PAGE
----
If you blow the image larger you may see other images inside it. I have had comments about paraeidolia  and I am content to say, yes, we do indeed see images and patterns and faces in random things. But what a coincidence that a camera should capture such an appropriate image in a church during a service… I am struck also by the coincidence of my thoughts and feelings during the service with the apparition(if that is the right word) and how it also coincides with Jesus’s own words,”When two or three are gathered together, there am I also.” The other images in the picture to me simply reinforce the impression given by Julian that we are surrounded by beings(whether we call them angels or not) who care for us. I will be quite honest: it’s a rare month that goes by without me giving thought at least once to suicide. But to remember that I am surrounded even at times like those by bright spirits is something that gives great comfort.

 If the image has moved you, pass it on to others you think may find comfort or inspiration in it. If you have any thoughts to share, I would be very grateful to hear them, either here or privately via email.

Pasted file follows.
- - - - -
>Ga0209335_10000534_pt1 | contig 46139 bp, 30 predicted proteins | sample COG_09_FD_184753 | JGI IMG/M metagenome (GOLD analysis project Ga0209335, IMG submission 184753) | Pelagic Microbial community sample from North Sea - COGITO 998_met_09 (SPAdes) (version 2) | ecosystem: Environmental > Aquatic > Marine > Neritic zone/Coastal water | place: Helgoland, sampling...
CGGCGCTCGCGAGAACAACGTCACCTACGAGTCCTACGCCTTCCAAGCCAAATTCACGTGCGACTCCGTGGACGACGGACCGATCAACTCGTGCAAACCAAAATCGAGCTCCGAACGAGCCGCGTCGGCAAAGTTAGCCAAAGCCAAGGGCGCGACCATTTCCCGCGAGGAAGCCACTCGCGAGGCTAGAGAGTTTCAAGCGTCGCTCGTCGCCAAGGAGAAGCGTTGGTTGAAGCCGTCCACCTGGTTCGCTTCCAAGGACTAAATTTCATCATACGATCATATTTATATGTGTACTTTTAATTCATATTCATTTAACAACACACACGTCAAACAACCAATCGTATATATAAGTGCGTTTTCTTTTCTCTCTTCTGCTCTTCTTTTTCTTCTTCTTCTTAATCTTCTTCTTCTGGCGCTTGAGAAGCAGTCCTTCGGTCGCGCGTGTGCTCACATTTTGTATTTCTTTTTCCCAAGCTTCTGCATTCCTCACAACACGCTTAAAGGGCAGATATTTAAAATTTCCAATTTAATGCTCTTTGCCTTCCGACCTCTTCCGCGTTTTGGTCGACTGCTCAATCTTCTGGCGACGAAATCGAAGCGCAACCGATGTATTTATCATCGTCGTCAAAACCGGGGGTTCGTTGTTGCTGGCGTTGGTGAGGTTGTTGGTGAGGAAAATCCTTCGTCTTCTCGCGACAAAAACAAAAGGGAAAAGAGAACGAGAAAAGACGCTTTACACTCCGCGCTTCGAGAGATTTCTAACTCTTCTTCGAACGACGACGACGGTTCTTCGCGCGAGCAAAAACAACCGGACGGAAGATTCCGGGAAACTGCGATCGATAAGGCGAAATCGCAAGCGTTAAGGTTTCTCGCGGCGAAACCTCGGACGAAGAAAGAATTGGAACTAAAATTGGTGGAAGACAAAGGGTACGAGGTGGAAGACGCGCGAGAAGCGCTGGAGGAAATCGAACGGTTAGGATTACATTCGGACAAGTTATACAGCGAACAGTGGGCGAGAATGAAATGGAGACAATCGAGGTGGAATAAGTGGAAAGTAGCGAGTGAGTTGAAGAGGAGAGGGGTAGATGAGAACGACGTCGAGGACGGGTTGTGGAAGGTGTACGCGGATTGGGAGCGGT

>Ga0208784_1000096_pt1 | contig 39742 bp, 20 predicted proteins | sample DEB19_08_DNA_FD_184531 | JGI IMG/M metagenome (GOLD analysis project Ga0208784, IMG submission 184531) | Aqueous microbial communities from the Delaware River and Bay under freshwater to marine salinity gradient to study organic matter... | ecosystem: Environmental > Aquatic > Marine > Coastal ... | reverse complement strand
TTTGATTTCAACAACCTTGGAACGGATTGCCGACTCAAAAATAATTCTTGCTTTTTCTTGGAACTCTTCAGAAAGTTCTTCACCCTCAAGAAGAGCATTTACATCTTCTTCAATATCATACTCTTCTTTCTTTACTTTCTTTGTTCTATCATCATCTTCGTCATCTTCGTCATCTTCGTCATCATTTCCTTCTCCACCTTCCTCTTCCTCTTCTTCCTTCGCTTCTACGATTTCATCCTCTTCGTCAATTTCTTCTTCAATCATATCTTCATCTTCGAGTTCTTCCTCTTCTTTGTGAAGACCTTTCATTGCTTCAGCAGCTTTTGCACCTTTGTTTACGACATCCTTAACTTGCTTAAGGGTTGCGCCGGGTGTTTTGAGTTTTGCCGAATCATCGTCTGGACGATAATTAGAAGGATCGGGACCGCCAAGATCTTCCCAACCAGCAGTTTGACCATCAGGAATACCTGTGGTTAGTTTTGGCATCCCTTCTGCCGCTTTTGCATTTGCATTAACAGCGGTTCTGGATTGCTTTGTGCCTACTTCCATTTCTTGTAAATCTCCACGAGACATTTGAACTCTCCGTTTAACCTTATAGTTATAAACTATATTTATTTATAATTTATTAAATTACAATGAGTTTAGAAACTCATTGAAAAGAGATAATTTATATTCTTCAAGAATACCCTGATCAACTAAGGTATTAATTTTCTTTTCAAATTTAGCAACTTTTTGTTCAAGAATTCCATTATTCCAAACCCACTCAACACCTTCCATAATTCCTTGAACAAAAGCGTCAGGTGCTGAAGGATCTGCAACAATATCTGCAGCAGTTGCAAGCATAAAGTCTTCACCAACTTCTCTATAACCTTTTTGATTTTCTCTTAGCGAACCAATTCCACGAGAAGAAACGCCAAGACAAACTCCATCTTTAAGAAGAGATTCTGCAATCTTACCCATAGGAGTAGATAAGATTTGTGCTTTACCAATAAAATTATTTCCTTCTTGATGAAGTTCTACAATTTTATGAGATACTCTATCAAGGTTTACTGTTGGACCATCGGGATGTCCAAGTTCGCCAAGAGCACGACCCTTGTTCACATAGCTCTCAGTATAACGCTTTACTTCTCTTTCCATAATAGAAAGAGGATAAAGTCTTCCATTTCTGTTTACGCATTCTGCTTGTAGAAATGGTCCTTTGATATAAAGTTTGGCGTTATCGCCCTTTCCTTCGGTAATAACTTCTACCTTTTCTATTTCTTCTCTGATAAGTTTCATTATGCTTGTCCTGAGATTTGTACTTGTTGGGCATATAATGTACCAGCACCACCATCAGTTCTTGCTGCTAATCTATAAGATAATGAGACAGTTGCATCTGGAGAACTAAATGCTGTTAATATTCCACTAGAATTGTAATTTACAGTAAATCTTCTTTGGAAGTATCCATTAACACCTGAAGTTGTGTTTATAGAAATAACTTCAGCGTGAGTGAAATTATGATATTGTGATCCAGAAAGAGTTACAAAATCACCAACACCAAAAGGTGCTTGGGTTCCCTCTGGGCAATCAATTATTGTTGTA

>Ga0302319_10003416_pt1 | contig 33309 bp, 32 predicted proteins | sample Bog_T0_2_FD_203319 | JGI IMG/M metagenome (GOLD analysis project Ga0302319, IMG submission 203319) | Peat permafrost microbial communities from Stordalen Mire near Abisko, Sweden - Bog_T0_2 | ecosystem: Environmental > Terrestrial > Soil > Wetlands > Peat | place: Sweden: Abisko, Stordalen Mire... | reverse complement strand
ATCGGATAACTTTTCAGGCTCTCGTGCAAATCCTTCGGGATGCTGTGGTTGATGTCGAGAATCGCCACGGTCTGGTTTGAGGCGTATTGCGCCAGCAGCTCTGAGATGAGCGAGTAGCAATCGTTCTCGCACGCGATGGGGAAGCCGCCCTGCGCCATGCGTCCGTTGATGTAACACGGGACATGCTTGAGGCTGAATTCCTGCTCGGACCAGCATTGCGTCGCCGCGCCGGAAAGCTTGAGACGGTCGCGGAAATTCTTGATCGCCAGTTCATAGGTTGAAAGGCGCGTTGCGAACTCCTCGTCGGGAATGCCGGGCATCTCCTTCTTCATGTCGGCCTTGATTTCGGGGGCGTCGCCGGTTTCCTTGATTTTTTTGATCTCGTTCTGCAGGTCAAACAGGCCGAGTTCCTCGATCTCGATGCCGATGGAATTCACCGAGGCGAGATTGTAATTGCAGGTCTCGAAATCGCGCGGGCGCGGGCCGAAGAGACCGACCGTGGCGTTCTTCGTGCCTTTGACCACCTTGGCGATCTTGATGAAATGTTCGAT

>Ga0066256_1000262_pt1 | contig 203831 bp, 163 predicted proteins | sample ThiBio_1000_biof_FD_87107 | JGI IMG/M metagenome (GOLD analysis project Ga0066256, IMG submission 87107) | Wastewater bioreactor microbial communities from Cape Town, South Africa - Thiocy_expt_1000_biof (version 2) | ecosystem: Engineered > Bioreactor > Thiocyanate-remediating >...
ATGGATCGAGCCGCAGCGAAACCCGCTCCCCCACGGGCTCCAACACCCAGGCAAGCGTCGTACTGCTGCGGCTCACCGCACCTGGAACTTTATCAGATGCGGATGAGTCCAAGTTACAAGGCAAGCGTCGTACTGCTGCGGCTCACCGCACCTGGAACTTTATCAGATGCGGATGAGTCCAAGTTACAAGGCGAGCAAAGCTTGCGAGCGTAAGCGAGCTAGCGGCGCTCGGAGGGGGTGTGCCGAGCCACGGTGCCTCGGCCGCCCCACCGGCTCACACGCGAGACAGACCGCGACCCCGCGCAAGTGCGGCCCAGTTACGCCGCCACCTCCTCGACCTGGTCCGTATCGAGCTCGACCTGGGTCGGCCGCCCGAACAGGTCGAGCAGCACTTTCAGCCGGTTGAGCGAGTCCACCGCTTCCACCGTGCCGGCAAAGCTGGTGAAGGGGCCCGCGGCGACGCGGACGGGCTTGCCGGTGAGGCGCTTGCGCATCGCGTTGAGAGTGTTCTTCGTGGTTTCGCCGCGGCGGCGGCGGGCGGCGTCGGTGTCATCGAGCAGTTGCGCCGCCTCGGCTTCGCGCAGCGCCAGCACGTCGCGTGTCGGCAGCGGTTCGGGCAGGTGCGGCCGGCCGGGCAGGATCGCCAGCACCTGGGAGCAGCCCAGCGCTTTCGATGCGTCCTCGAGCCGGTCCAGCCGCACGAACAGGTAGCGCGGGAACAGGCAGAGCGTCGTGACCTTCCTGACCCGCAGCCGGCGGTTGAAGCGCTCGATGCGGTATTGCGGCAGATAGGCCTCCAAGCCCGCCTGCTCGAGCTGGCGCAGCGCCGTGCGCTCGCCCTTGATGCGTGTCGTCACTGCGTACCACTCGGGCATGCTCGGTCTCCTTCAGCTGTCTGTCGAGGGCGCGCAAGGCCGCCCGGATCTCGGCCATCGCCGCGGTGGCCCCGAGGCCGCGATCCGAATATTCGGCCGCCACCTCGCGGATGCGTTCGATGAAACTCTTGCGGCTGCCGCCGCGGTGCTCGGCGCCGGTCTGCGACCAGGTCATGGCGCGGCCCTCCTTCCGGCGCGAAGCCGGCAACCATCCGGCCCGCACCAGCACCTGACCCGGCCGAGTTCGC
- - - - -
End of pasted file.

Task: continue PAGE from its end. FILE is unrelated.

You can find my email address on the Contact me page.

 Thank you everyone.

Good Friday

I hope this poem speaks for itself but in case it doesn’t…please ask!

Good Friday

 

(me to Jesus/Jesus to me)

 

Nail me to that cross again

Why don’t you?

You’ve done it before

And you’ll do it again.

Here, I’ll even hold

My hands out for you,

Pass the hammer,

Hold the nail steady.

Bang! It’s done,

All over, bar the shouting.

Long day, arms outstretched,

Breath ragged, pain white hot.

Sky darkens, night begins.

Death, a relief, a release,

The cool of the tomb

A simple comfort, unexpected